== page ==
I have used this editor for nearly 10 years now. It is robust and intelligent. It does everything I could ever want to do with text files and even binary files. The interface is clear and consistent, The help is excellent and there is also a forum where there are always plenty of friendly, clever people willing to provide answers.

  • Everything is configurable - you really can set it up in any way that suits you.
  • The search / replace functionality is second to none. It is all arranged in a way that makes sense and is simple to use.
  • Bracket/tags matching/syntax coloring - makes it easy to navigate code and to see if you have any formatting errors.
  • Works well with external tools eg: HTML Tidy, ESLint.
  • Plenty of project options to organize everything.
  • A really neat File Navigator panel to find your way around.
  • Open a new instance of the editor side by side at the click of a button.
  • Clickable links inside the editor to open your browser of choice.
  • Hexadecimal view is great for binary files.

New in EditPad Pro 8:

  • Column alignment, very good for CSV files, this makes them much easier to edit.
  • Direct column editing - highly useful to nicely layout / edit large columns of data.
  • Tailing files is going to be useful.

The regex engine is of course top notch, but my RE knowledge is not, so I also use RegexBuddy to help me out.

Tom Corcoran

I love EditPad’s seamless way it works with files, for example if you are working with files on a website, you can have an EditPad FTP Panel open, edit your files, use Clip Collections to quickly build custom HTML code from raw text, and upload seamlessly without breaking your flow. In addition, Managed Projects make working with groups of files even smoother, e.g. being able to search within a project even with the project being across multiple locations. Plus, you can turn on backups and have flawless version control in the background allowing you to access old versions of your files if you need to, with the file comparison tool being very impressive.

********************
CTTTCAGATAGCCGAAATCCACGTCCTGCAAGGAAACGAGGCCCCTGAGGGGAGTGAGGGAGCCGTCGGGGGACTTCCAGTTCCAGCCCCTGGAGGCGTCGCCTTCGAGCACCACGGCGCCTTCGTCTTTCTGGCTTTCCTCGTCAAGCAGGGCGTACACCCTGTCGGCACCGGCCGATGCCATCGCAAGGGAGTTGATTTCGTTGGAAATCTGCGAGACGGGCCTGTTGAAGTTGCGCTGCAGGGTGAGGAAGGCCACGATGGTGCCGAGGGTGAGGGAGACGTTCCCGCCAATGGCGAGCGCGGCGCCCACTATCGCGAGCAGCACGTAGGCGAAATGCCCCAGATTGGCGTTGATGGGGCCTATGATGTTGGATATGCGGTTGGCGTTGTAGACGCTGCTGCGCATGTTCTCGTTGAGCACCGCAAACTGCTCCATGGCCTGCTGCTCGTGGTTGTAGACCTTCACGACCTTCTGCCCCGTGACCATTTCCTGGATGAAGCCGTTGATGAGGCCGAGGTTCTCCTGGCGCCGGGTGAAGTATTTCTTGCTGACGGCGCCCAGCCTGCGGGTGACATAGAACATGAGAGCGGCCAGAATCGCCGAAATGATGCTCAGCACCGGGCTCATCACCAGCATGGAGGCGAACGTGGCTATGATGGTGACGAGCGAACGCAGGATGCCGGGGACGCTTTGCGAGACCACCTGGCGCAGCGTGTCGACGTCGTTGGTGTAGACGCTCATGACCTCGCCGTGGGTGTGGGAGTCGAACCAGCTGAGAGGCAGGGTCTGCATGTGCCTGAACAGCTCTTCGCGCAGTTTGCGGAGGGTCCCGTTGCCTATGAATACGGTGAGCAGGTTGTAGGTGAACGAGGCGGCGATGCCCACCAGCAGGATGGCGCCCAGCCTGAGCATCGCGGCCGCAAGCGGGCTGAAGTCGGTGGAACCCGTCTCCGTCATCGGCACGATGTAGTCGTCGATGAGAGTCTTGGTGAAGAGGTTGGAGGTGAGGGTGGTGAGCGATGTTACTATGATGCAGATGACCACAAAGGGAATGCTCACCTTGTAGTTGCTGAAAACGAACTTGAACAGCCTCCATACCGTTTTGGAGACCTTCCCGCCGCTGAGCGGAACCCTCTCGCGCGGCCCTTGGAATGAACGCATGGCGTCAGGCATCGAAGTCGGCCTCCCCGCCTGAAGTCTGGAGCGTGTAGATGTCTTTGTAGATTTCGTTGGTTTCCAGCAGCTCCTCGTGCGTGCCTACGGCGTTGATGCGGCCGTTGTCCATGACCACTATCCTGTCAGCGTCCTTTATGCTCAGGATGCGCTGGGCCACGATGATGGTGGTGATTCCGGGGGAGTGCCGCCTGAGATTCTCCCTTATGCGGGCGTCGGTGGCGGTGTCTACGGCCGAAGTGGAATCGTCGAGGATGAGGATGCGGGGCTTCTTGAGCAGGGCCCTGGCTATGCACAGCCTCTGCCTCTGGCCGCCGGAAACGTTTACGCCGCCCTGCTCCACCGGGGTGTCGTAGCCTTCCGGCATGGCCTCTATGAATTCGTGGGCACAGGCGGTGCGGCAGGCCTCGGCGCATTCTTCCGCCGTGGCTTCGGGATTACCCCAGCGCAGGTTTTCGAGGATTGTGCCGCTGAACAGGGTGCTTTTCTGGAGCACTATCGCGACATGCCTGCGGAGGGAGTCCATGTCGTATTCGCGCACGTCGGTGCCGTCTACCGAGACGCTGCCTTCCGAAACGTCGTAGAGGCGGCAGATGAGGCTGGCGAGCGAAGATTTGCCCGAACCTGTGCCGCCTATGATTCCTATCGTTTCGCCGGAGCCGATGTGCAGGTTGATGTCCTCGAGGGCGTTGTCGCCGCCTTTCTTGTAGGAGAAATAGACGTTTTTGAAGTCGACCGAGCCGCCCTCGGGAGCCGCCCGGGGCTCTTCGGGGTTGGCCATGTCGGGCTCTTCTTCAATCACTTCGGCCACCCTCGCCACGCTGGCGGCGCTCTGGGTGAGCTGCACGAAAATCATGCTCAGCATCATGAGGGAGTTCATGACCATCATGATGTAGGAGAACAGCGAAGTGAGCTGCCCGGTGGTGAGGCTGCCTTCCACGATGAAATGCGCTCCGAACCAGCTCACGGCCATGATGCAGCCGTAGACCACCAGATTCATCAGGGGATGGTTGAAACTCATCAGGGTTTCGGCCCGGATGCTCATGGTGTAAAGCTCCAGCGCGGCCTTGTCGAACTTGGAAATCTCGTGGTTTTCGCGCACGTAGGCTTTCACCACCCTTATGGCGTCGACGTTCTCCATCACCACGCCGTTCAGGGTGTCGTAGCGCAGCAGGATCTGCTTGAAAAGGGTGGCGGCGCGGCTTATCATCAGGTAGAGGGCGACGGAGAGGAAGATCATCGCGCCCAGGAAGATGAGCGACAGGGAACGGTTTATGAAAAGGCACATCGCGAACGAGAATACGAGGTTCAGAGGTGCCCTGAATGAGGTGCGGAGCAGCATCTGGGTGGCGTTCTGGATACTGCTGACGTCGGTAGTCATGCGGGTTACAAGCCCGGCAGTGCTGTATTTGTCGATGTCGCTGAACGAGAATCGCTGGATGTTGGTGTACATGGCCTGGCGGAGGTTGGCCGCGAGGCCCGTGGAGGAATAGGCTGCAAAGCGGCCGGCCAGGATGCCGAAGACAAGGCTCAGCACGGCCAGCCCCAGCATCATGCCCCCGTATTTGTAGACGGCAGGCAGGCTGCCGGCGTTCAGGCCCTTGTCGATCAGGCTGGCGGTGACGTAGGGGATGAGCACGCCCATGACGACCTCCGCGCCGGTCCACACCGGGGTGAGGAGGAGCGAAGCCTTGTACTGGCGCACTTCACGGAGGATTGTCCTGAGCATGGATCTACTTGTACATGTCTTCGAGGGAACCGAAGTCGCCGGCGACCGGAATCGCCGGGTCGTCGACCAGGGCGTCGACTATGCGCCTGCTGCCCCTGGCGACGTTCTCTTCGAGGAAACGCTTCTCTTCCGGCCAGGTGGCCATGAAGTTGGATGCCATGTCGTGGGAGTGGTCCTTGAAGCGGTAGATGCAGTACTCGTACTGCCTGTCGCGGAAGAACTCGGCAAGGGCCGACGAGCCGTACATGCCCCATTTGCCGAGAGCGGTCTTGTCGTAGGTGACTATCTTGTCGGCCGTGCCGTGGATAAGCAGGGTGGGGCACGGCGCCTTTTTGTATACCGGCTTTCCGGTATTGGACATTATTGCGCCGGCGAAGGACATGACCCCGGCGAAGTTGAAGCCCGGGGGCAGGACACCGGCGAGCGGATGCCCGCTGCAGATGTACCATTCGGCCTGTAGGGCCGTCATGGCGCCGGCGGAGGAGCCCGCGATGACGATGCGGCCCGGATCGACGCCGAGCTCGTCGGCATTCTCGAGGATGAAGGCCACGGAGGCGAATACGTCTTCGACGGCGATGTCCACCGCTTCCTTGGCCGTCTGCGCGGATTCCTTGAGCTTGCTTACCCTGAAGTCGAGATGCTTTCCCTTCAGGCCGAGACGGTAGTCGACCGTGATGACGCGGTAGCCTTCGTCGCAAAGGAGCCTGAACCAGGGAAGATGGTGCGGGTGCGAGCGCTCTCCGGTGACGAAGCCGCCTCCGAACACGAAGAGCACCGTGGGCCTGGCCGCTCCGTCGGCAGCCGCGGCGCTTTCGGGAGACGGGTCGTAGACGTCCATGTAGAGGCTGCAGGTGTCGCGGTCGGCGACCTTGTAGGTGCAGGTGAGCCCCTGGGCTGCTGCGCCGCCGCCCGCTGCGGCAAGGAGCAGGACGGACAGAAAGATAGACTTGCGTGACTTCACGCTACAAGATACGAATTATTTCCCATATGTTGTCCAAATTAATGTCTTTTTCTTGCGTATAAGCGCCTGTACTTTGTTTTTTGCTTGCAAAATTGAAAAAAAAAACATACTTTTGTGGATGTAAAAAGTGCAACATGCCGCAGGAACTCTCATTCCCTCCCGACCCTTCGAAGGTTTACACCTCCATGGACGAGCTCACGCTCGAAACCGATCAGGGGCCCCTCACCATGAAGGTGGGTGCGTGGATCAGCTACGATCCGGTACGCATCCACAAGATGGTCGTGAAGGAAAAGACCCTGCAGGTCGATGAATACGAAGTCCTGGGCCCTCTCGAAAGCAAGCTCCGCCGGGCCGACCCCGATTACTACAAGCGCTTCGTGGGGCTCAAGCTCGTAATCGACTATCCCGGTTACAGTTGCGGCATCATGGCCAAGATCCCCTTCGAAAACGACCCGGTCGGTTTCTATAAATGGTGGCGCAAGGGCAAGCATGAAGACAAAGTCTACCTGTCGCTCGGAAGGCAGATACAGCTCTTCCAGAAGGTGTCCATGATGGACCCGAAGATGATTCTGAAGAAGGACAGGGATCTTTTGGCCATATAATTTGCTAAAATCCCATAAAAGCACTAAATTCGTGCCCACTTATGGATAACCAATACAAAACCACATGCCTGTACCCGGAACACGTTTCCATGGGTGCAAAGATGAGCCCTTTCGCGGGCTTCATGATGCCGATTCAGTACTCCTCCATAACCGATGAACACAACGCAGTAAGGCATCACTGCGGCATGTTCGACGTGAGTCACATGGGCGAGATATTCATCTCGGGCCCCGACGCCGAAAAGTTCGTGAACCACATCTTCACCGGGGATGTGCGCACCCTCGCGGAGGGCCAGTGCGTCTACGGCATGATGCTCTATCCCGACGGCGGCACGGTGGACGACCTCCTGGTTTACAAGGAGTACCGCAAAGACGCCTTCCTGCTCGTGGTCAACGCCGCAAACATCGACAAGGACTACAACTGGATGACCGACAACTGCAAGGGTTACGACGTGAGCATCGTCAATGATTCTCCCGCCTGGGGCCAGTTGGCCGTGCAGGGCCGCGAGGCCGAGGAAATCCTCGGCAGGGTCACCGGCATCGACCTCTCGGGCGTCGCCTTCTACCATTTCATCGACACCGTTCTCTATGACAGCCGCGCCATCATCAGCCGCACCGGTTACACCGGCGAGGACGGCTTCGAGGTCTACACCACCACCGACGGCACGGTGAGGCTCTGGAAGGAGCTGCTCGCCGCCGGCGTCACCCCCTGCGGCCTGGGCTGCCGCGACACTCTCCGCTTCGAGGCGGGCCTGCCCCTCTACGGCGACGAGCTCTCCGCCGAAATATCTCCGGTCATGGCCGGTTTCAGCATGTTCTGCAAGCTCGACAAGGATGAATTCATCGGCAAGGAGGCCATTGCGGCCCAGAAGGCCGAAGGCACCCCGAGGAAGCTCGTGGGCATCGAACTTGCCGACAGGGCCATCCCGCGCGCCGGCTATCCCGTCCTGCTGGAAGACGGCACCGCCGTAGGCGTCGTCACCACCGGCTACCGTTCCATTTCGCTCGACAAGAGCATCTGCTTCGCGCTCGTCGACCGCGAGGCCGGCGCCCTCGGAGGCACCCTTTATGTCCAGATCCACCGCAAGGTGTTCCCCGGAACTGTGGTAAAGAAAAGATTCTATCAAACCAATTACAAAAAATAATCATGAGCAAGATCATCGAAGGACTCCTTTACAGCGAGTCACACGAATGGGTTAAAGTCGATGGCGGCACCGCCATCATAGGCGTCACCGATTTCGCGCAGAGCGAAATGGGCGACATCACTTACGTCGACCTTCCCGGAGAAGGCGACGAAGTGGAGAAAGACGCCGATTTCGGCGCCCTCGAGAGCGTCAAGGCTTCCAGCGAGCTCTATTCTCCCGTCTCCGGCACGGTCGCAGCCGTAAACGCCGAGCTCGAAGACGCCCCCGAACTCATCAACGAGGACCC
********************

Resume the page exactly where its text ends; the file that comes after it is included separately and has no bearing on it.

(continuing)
EditPad makes using Regular Expressions very powerful, and a must to learn how to use - the companion tool RegexBuddy helps greatly with that. EditPad allows search and replaces to be saved so they can be continually accessed and further automation steps can be added in EditPad by creating Macros or linking/piping to other software via the Tools interface.

After using EditPad since the beginning, the addition of a dark theme in EditPad 8 has been a beautiful discovery and ignited my love of this indispensable tool all over again. If you have ever wished you could do something when working with text then it’s very likely EditPad has a solution to help. E.g. After discovering Markdown in the last year I found EditPad’s intuitive design allowed it to be integrated so naturally. Support for Markdown has been enhanced in EditPad 8 also.

Clay Cundick

This is going to sound very simple, but I like that I’ve been able to get an awful lot of work done using an EditPad 7 color scheme that I haven’t updated yet, in a new, very attractive, extremely readable environment without being distracted by the upgrade (and not too often by it being in beta). I get a lot done here, and I enjoy doing it. Also, just about every time I’ve thought “I wish” - it turns out I can, in fact, do what I was thinking if I dived into the excellent help again and got out my current rut.

In short, the things I like best are the things I’ve always liked best:

The ability to organize and manipulate my work in projects is invaluable: organization, saving, searching, bookmarks, etc.

The search (and replace) ability is second to none, especially as it’s so easily done over various document combinations.

I like having three (custom Tool) buttons available whenever I edit appropriate code: Run Saved, Run Current, Run Block. (There are other uses I’m looking forward to doing with this system as well. Being able to run something using a command line along with a temporary file created, for example, from selected text is extremely powerful.)

I also like that it’s seamlessly integrated into your other excellent programs. I first started out with RegexBuddy. Learning regular expressions well with your tutorials and products has been the best thing I’ve learned in computing in the past several years. Being able to make full use of the best regular expression engine available within my text editor is like whipped cream on my cake. I can take a one-off, oddly formatted file and manipulate it very elegantly, doing things that would normally take scripting, save it, then use it.

I look forward to updating my color scheme, adding a navigation scheme, and learning all the new features available (both new and unused). But without even bothering to do much more than skim the new documentation, I've got an environment that's exceedingly efficient and pleasant in which to actually get work done.